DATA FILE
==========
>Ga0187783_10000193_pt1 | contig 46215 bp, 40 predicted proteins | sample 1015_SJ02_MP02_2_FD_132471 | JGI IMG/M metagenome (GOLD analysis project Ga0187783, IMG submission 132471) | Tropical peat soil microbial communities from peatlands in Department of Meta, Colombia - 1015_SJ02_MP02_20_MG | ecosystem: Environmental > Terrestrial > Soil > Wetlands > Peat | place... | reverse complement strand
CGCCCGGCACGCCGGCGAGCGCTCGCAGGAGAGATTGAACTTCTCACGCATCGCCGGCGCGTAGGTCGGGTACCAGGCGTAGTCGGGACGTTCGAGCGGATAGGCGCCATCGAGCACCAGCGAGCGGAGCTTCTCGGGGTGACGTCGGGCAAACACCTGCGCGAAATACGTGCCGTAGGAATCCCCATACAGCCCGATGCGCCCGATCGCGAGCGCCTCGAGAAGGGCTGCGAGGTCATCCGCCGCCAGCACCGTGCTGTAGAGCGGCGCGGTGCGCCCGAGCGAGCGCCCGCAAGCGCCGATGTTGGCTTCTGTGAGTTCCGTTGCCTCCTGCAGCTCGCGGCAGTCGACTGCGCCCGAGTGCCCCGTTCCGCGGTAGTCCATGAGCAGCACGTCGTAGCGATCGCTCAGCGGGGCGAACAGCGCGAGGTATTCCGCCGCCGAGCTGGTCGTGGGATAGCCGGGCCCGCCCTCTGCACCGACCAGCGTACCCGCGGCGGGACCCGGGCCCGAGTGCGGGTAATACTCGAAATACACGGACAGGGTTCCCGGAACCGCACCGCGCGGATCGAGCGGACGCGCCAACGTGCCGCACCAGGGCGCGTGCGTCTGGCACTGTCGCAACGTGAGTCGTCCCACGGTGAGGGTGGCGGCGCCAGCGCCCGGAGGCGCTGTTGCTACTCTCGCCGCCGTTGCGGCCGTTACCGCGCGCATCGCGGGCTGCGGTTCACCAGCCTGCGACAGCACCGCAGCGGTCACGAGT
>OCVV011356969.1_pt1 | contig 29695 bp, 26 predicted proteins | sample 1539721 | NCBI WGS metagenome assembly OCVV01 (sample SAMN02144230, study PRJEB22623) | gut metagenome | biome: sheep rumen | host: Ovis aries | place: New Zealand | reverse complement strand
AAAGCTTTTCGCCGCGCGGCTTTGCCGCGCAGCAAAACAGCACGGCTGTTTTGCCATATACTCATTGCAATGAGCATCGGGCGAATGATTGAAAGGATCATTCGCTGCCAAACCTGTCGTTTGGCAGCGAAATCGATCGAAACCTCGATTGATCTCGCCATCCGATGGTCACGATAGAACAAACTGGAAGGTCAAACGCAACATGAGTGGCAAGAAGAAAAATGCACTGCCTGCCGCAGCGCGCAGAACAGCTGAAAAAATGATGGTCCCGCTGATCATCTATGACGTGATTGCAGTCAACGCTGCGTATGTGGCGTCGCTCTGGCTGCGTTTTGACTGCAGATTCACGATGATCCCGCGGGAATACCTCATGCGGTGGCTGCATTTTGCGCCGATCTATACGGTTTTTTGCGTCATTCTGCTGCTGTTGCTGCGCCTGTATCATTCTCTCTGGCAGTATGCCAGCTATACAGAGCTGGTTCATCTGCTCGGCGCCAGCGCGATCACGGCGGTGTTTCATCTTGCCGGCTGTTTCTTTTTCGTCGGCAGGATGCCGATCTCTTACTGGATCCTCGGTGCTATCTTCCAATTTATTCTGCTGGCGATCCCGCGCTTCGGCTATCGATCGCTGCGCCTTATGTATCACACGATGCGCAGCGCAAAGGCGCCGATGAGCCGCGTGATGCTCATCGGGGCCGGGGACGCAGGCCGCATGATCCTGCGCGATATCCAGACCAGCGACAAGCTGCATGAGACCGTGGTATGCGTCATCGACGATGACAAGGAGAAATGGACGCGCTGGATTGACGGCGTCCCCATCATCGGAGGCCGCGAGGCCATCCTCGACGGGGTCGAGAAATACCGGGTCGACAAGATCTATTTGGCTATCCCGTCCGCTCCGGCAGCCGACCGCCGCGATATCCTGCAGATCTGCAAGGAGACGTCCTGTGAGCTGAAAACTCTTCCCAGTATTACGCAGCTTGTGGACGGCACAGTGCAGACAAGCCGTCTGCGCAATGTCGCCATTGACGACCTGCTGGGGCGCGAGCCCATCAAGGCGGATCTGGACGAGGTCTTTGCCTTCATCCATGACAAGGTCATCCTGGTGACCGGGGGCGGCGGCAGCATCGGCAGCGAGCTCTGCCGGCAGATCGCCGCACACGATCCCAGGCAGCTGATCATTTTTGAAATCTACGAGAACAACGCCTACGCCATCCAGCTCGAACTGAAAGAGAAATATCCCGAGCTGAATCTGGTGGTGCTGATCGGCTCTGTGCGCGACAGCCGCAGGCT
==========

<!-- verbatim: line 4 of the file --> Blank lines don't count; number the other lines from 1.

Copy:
AAAGCTTTTCGCCGCGCGGCTTTGCCGCGCAGCAAAACAGCACGGCTGTTTTGCCATATACTCATTGCAATGAGCATCGGGCGAATGATTGAAAGGATCATTCGCTGCCAAACCTGTCGTTTGGCAGCGAAATCGATCGAAACCTCGATTGATCTCGCCATCCGATGGTCACGATAGAACAAACTGGAAGGTCAAACGCAACATGAGTGGCAAGAAGAAAAATGCACTGCCTGCCGCAGCGCGCAGAACAGCTGAAAAAATGATGGTCCCGCTGATCATCTATGACGTGATTGCAGTCAACGCTGCGTATGTGGCGTCGCTCTGGCTGCGTTTTGACTGCAGATTCACGATGATCCCGCGGGAATACCTCATGCGGTGGCTGCATTTTGCGCCGATCTATACGGTTTTTTGCGTCATTCTGCTGCTGTTGCTGCGCCTGTATCATTCTCTCTGGCAGTATGCCAGCTATACAGAGCTGGTTCATCTGCTCGGCGCCAGCGCGATCACGGCGGTGTTTCATCTTGCCGGCTGTTTCTTTTTCGTCGGCAGGATGCCGATCTCTTACTGGATCCTCGGTGCTATCTTCCAATTTATTCTGCTGGCGATCCCGCGCTTCGGCTATCGATCGCTGCGCCTTATGTATCACACGATGCGCAGCGCAAAGGCGCCGATGAGCCGCGTGATGCTCATCGGGGCCGGGGACGCAGGCCGCATGATCCTGCGCGATATCCAGACCAGCGACAAGCTGCATGAGACCGTGGTATGCGTCATCGACGATGACAAGGAGAAATGGACGCGCTGGATTGACGGCGTCCCCATCATCGGAGGCCGCGAGGCCATCCTCGACGGGGTCGAGAAATACCGGGTCGACAAGATCTATTTGGCTATCCCGTCCGCTCCGGCAGCCGACCGCCGCGATATCCTGCAGATCTGCAAGGAGACGTCCTGTGAGCTGAAAACTCTTCCCAGTATTACGCAGCTTGTGGACGGCACAGTGCAGACAAGCCGTCTGCGCAATGTCGCCATTGACGACCTGCTGGGGCGCGAGCCCATCAAGGCGGATCTGGACGAGGTCTTTGCCTTCATCCATGACAAGGTCATCCTGGTGACCGGGGGCGGCGGCAGCATCGGCAGCGAGCTCTGCCGGCAGATCGCCGCACACGATCCCAGGCAGCTGATCATTTTTGAAATCTACGAGAACAACGCCTACGCCATCCAGCTCGAACTGAAAGAGAAATATCCCGAGCTGAATCTGGTGGTGCTGATCGGCTCTGTGCGCGACAGCCGCAGGCT